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What type of lighting do you use?

What type of light bulbs do you use in your home?


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TacoHerder

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Benm

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How nice, a cancer ray for only 22 bucks :D
 

TacoHerder

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LOL! Sorry, i linked the wrong light. It was another one like the second. You dont like UV rays all up in your house? :)

O you were talking about the first light
 
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SparkyHt

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I got some amazing 5W 450 lumen 3500K GU10 base LED bulbs to replace my office track lighting from DX. I got 4 bulbs for less than what local retailers charge for one low power accent LED bulb. My room is considerably brighter and the color rendition is really impressive. Sometimes gotta give props to the Chinese for coming through on cutting-edge technology.
 
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I'll probably have my future house be fully LED equipped, even if we're now using Incandescent and Fluorescent lighting.
 

ShortyInCanada

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I use everything but the HIDs.
CFL for long term lights in various color temps as needed.
A few incandescents for those places where they get cycled on/off lots.
A few LED for reading and low power long term on (night lights and emergency back-ups)
and I prefer to use a few tea-light/candles downstairs to help with moisture control, provide gentle ambient light, and in season they attract the mosquitoes and fry them at the same time so they work as bug lights too.
With all the low ceilings an HID would be dangerous and just too damn bright !

BTW. (from a former lighting professional's point of reference) : "I use incandescent for all my lights, though they recently got banned in BC, so when I run out it's over to compact florescent lights. " is incorrect.
The older versions of 100 watt and 60 watt incandescents were regulated. That is to say that stores (and suppliers) were not allowed to produce or order any more of them after January 1st 2011. All product already ordered or stocked is perfectly legal to continue to sell. (And a lot of suppliers placed HUGE orders just before the deadline and still had some stock as of February this year.)
These bulbs are being replaced by more efficient ones - still incandescent - so that they provide the same light output or more for the same wattage or less. Think of it as changing to a new bulb that uses only 75-80 watts of power to make the same light as an old 100 watt bulb. Probably going to be more like the European versions with small halogen based bulb cores in a traditional glass bulb enclosure. More efficient overall. But heat build up can be a problem.

The LED issues are rapidly being worked out but there is still problems with consistency in color. Even if you get a bunch of units of the same color from the same batch they don't always stay the same color over time. As they are typically UV based emitters reacting with phosphor coated elements to make the light and as the combinations of phosphors will tend to be ever so slightly different for each piece the colors tend to drift slightly apart over time.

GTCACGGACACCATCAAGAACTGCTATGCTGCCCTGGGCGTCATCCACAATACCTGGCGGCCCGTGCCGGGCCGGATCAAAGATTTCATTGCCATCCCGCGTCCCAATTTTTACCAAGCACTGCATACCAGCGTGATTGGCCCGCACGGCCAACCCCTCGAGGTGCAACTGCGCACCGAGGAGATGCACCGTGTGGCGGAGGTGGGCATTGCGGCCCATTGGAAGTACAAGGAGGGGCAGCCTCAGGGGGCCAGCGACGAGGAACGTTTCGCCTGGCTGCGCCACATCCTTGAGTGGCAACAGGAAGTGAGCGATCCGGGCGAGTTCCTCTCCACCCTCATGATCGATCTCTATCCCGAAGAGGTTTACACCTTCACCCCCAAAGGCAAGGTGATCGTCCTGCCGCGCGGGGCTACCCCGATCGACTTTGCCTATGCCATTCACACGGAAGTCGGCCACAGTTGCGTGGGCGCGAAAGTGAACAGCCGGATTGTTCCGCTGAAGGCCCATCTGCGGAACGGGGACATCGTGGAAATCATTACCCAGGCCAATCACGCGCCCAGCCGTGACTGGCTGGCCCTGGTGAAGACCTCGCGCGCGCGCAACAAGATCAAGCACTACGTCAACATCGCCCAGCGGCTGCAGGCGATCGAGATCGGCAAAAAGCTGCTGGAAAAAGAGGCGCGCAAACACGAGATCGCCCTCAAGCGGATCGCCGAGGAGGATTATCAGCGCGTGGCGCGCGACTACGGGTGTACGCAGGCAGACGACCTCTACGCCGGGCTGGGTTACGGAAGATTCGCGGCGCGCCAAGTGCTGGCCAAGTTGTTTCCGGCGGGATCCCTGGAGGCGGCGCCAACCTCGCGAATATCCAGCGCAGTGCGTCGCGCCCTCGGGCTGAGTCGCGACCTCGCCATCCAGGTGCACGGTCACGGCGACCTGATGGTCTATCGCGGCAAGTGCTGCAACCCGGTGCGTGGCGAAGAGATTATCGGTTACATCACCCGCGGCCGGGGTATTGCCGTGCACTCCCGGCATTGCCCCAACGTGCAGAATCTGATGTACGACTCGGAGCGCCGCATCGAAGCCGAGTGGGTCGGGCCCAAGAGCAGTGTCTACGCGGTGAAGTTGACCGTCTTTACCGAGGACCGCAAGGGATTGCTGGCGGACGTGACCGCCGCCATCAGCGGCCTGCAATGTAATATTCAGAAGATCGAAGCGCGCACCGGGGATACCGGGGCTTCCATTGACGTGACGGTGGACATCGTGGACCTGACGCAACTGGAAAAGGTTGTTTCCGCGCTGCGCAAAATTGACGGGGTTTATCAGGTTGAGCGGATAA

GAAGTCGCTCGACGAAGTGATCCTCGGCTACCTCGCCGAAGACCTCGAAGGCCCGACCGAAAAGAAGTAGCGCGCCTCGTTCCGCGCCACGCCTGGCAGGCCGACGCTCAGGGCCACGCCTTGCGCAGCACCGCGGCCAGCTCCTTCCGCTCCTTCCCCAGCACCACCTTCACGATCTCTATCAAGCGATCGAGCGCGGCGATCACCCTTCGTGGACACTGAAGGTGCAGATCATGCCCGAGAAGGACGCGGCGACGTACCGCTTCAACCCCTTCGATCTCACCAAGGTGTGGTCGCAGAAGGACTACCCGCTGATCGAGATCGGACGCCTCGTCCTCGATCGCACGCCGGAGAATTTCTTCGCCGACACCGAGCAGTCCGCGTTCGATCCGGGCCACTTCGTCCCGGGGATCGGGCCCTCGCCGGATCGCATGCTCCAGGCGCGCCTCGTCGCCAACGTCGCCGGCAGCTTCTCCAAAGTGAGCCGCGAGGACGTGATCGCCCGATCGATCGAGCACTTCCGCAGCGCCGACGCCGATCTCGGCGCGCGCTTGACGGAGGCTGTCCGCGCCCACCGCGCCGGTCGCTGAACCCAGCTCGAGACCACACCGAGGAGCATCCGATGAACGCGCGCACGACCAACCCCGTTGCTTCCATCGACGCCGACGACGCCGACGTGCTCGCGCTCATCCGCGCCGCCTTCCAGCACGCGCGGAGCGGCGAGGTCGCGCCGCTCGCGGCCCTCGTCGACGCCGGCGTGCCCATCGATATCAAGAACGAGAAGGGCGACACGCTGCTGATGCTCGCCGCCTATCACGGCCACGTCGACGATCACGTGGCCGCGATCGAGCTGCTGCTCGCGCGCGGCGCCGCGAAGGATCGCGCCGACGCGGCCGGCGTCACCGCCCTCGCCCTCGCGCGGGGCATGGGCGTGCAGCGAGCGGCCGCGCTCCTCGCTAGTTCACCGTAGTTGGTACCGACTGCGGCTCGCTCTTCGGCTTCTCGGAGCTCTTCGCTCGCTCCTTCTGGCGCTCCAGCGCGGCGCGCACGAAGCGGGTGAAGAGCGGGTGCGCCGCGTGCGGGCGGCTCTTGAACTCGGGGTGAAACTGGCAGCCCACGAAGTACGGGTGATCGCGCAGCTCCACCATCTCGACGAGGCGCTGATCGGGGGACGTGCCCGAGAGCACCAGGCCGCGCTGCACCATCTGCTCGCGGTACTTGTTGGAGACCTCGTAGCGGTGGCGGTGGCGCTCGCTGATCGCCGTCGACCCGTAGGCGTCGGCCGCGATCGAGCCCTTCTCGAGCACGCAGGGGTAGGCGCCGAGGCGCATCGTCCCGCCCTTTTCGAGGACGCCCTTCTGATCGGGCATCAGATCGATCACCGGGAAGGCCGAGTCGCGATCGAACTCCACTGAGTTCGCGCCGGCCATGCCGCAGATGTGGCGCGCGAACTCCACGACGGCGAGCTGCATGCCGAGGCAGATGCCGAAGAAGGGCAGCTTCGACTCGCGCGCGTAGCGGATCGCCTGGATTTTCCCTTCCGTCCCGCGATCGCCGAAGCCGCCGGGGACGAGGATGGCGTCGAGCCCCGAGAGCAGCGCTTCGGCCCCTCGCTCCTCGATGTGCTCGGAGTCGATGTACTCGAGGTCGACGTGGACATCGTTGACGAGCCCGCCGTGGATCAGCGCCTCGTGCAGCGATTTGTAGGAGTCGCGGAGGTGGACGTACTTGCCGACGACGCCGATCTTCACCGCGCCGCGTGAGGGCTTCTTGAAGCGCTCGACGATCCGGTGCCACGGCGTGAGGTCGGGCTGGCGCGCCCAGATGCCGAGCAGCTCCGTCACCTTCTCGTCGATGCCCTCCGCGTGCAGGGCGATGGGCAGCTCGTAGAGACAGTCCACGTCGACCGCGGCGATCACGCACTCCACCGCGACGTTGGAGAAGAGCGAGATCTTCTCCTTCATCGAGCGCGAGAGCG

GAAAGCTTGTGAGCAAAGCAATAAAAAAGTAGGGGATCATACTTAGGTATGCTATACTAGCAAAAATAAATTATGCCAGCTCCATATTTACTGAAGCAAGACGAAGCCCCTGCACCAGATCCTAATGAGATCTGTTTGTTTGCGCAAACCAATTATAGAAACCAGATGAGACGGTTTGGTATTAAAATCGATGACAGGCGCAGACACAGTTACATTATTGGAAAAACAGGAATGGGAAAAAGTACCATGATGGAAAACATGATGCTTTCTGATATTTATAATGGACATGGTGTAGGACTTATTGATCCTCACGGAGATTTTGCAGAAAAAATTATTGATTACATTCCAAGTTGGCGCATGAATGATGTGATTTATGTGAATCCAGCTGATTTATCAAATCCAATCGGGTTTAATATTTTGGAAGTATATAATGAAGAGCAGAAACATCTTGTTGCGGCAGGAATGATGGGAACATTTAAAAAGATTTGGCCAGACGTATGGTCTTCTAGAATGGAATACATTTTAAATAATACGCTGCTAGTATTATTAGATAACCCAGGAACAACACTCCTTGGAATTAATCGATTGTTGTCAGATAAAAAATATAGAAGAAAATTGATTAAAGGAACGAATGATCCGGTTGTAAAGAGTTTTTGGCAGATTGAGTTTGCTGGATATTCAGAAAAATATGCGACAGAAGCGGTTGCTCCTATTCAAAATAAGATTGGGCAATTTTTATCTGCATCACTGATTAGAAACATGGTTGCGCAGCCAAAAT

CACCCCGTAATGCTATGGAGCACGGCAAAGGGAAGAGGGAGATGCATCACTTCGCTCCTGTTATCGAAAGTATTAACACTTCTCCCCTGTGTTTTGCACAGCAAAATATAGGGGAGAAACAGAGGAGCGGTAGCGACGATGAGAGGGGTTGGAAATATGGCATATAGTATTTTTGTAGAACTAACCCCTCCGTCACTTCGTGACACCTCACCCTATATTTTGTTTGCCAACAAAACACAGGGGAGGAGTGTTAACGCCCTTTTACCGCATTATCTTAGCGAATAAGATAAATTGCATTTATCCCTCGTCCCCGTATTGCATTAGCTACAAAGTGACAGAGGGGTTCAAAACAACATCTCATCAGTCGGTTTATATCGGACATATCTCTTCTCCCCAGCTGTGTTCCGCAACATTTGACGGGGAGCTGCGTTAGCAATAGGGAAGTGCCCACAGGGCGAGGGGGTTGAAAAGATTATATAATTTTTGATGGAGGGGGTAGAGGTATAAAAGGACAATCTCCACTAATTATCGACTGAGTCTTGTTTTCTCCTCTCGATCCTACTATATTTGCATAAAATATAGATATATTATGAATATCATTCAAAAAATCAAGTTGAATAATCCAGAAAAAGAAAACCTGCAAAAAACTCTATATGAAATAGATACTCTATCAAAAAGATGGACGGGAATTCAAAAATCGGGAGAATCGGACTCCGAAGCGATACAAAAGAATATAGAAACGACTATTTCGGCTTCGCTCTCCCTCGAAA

Not a big deal for most applications but in a few cases it can mean a world of difference.

CFLs don't like "dirty" power or many on/off cycles. They suffer seriously shortened life spans as a result. If you use a CFL in a circuit that gets lots of voltage spikes (from anything that has an electric motor like a fridge, hair drier, power tools, etc.) you might notice that they don't last the 5 years that are expected. The control circuits and electronics actually get fried by the repeated over voltage blasts.
CFLs also don't tolerate a lot of heat build up for the same reasons. Put them in recessed lighting or hot locations and they will burn out quickly unless you purchase the ones that are clearly marked and sold for those locations. (Yes they cost a little more.)

:p
 

Cyparagon

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Not UV. LEDs are blue-based (specifically between 440 and 460) and very rarely, violet-based.



Yes, for anyone that uses CFLs, do NOT operate them in base-up or enclosed fixtures unless you only want them to last for a few hundred hours. The main failure mode is the electrolytic caps go dry from the heat. Frequent switching is also a no-no as this depletes the cathode material. Chunks are blown off with each starting.
 

MarioMaster

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My house is mostly CFL or T8 fluorescent, some of the ceiling fixtures still have incandescents in them, they get replaced to CFLs as they burn out

As for other stuff I have a 100W HPS in the garage that I want to mount to the ceiling or something at some point
 
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kaunak

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A mix of compact fluorescent and old incandescent bulbs. My room has a 6500k 23w cfl which is nice. Its in a lamp that can only have up to 60w incandescent bulbs but a 100w equiv cfl is fine because of better efficiency.
 




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